- BFG: The tank gun, an army-surplus 105mm cannon only mountable on the likes of trucks and buses (and even then only to the front or rear).
- Body Backup Drive: A duelist can arrange to have Gold Cross grow a clone from his cells and store a copy of his mind. If he dies, his mind is downloaded into the clone and the player continues to use the character.
- Blood Brothers: All truck drivers belong to The Brotherhood. Fuck with one, you're fucking with all of them.
- Blood Sport and Deadly Game: Autoduelling is noted as coming from demolition derby, just a little more thorough and long-ranged. Note that while you can gun down someone who surrenders without legal ramification, you're bound to lose points with the fans (assuming the referee pays attention).
- Bottomless Magazines: Nope, none here. You gotta pay for ammo, unless you use lasers—in which case, you use up your FUEL.
- Car Fu: Inevitable in this setting, but more fun when you buy a ramplate. Comment in-universe was that this was developed for cars AFTER someone started using machineguns.
- Character Customization: Originally simple (driving and weapon skills), later editions tried to go into Role-Playing Game territory with available skills. And of course you can customise your cars.
- Chunky Salsa Rule: The confetti rules. If your car gets hit with a LOT of damage all at once, the referee grabs some random debris markers and drops them around where your car used to be.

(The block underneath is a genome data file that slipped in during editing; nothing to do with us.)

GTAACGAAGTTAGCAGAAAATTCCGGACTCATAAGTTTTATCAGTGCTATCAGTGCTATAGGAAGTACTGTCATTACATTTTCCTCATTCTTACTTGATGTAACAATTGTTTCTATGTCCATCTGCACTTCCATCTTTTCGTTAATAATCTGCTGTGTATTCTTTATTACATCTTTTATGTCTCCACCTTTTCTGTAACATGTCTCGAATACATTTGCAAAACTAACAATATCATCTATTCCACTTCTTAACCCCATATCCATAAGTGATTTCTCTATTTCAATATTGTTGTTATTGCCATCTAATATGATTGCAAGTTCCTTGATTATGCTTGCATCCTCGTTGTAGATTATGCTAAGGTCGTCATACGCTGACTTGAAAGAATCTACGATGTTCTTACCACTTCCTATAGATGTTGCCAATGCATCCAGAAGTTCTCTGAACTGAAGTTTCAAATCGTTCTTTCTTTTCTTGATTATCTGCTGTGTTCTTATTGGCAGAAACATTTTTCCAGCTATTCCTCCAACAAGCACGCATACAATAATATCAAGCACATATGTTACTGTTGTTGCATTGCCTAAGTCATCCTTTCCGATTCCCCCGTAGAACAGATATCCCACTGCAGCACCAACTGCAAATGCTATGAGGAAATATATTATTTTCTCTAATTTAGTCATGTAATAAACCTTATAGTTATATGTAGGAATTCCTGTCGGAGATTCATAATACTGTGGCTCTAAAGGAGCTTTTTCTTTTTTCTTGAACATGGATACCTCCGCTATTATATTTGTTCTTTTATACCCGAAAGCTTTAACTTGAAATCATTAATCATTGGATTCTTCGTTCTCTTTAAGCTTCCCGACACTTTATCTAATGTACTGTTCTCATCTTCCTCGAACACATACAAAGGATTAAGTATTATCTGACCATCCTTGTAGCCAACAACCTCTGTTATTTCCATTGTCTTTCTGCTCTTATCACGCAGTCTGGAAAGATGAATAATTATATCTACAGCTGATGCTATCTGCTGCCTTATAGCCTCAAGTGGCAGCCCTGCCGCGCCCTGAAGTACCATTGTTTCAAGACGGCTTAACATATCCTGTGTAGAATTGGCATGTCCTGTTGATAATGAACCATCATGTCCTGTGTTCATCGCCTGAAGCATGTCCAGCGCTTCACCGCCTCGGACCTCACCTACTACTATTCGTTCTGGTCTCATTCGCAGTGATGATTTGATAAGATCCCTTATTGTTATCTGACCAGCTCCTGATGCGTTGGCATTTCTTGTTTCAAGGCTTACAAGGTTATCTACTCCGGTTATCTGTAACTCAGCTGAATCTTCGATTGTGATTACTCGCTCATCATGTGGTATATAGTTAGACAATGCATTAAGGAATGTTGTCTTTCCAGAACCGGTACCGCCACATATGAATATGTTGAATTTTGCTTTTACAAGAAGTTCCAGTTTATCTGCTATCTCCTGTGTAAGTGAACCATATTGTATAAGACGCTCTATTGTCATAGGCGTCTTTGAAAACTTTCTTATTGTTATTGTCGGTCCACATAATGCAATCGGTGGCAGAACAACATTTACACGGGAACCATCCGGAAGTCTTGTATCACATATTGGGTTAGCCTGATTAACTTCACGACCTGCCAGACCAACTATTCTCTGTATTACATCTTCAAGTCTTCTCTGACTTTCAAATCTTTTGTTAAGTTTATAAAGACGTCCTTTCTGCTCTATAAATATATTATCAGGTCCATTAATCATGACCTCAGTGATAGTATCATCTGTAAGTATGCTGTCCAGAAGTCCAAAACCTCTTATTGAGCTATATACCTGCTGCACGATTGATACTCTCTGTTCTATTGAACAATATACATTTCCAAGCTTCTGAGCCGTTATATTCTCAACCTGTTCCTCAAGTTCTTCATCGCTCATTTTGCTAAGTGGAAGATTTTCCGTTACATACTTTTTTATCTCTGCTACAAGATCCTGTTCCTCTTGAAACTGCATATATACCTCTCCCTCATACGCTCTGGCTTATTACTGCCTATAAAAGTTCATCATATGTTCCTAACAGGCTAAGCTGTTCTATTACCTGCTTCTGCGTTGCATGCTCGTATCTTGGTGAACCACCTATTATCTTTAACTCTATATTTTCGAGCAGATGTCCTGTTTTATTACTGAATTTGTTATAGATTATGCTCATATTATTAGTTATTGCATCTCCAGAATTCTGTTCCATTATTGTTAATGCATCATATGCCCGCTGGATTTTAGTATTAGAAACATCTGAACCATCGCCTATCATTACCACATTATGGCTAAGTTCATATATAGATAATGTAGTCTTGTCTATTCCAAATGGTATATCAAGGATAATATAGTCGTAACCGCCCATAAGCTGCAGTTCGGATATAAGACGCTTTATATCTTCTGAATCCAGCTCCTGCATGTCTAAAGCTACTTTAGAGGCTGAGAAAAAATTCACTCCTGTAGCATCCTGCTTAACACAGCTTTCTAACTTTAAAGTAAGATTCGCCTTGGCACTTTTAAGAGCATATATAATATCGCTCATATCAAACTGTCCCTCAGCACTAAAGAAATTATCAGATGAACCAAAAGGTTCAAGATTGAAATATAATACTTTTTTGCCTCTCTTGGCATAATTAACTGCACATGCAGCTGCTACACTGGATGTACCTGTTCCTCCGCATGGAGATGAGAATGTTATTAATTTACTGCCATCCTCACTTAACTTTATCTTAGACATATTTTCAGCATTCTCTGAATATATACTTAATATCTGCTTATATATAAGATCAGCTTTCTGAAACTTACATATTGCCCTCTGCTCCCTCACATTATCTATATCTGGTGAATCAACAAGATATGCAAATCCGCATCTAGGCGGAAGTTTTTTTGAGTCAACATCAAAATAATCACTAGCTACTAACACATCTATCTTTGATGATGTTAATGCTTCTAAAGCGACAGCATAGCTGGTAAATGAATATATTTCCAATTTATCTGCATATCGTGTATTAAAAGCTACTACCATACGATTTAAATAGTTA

- Church Militant: Four. Louisiana becomes one,
UtahDeseret tries, and there's cults in Chicago and Australia who'd do it if they could.
- Continuing Is Painful: You have to pay Gold Cross $5,000 to create a clone for Death Insurance, and of course you lose your car.
- Cool Car: What you want to make. Or Cool Bike, Cool Trike, Cool Hovercraft (Full of Eels optional) ...
- Divided States of America: Texas, Oklahoma, and Louisiana break off. A second Civil War erupts; it ends when the Texans go nuclear. Quebec also makes a break from Canada.
- Duel to the Death: Not just in the arena, either..
- Everything Is Big in Texas: Relatively well-off, considering the USA isn't too forgiving, and Louisiana and Oklahoma aren't all that friendly either. To be expected, given that Steve Jackson is based in Austin.
- Flamethrower Backfire: A vehicle-mounted flamethrower could burst into flames and explode if hit by weapons fire.
- Just Between You and Me: Autoduel Quarterly magazine Volume 7 #2, adventure "Mutant Zone". If the PCs are captured they're taken to Blob, the mutants' leader, who explains his plans to them.
- Kill It with Fire: Flamethrowers and incendiary ammunition let you do this. Fireproof armour and fire extinguishers help you not get this.